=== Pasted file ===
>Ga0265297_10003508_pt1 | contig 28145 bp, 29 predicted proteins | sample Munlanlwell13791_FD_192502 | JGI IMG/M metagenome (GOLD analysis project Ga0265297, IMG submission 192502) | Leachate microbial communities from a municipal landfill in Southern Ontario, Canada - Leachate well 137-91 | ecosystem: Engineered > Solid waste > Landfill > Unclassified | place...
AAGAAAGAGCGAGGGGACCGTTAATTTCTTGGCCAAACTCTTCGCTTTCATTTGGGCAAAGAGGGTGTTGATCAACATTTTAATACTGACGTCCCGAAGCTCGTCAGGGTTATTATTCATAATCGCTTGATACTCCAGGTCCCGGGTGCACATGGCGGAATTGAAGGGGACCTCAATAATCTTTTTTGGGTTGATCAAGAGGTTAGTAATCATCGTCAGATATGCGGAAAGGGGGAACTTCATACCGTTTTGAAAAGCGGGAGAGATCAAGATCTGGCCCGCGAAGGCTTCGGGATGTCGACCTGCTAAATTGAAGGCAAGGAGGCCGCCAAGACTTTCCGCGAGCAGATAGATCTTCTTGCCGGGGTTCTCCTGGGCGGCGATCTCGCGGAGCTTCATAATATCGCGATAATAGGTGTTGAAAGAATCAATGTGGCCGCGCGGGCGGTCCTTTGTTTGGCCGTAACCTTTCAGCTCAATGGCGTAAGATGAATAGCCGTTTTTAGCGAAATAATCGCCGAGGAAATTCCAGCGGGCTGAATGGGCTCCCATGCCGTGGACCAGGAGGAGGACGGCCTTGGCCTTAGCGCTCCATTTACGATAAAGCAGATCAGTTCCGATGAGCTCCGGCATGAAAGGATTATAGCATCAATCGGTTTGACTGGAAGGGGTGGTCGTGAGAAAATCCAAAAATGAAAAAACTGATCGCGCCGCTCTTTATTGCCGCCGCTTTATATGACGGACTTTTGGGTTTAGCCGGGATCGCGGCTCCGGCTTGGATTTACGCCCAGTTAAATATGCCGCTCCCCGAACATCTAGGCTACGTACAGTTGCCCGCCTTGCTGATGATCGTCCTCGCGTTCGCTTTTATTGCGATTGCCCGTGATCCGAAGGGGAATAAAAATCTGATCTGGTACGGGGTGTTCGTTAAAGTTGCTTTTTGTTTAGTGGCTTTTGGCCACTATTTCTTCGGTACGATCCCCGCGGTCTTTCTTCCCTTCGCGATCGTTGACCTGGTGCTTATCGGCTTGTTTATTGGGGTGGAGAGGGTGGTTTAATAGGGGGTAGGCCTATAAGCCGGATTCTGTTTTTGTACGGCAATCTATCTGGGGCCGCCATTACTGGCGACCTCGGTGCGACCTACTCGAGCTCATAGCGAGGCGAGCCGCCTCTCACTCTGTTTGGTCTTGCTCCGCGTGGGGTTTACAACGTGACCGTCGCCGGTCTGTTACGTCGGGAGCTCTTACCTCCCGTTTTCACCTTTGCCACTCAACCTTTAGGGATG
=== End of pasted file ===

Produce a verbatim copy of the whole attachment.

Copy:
>Ga0265297_10003508_pt1 | contig 28145 bp, 29 predicted proteins | sample Munlanlwell13791_FD_192502 | JGI IMG/M metagenome (GOLD analysis project Ga0265297, IMG submission 192502) | Leachate microbial communities from a municipal landfill in Southern Ontario, Canada - Leachate well 137-91 | ecosystem: Engineered > Solid waste > Landfill > Unclassified | place...
AAGAAAGAGCGAGGGGACCGTTAATTTCTTGGCCAAACTCTTCGCTTTCATTTGGGCAAAGAGGGTGTTGATCAACATTTTAATACTGACGTCCCGAAGCTCGTCAGGGTTATTATTCATAATCGCTTGATACTCCAGGTCCCGGGTGCACATGGCGGAATTGAAGGGGACCTCAATAATCTTTTTTGGGTTGATCAAGAGGTTAGTAATCATCGTCAGATATGCGGAAAGGGGGAACTTCATACCGTTTTGAAAAGCGGGAGAGATCAAGATCTGGCCCGCGAAGGCTTCGGGATGTCGACCTGCTAAATTGAAGGCAAGGAGGCCGCCAAGACTTTCCGCGAGCAGATAGATCTTCTTGCCGGGGTTCTCCTGGGCGGCGATCTCGCGGAGCTTCATAATATCGCGATAATAGGTGTTGAAAGAATCAATGTGGCCGCGCGGGCGGTCCTTTGTTTGGCCGTAACCTTTCAGCTCAATGGCGTAAGATGAATAGCCGTTTTTAGCGAAATAATCGCCGAGGAAATTCCAGCGGGCTGAATGGGCTCCCATGCCGTGGACCAGGAGGAGGACGGCCTTGGCCTTAGCGCTCCATTTACGATAAAGCAGATCAGTTCCGATGAGCTCCGGCATGAAAGGATTATAGCATCAATCGGTTTGACTGGAAGGGGTGGTCGTGAGAAAATCCAAAAATGAAAAAACTGATCGCGCCGCTCTTTATTGCCGCCGCTTTATATGACGGACTTTTGGGTTTAGCCGGGATCGCGGCTCCGGCTTGGATTTACGCCCAGTTAAATATGCCGCTCCCCGAACATCTAGGCTACGTACAGTTGCCCGCCTTGCTGATGATCGTCCTCGCGTTCGCTTTTATTGCGATTGCCCGTGATCCGAAGGGGAATAAAAATCTGATCTGGTACGGGGTGTTCGTTAAAGTTGCTTTTTGTTTAGTGGCTTTTGGCCACTATTTCTTCGGTACGATCCCCGCGGTCTTTCTTCCCTTCGCGATCGTTGACCTGGTGCTTATCGGCTTGTTTATTGGGGTGGAGAGGGTGGTTTAATAGGGGGTAGGCCTATAAGCCGGATTCTGTTTTTGTACGGCAATCTATCTGGGGCCGCCATTACTGGCGACCTCGGTGCGACCTACTCGAGCTCATAGCGAGGCGAGCCGCCTCTCACTCTGTTTGGTCTTGCTCCGCGTGGGGTTTACAACGTGACCGTCGCCGGTCTGTTACGTCGGGAGCTCTTACCTCCCGTTTTCACCTTTGCCACTCAACCTTTAGGGATG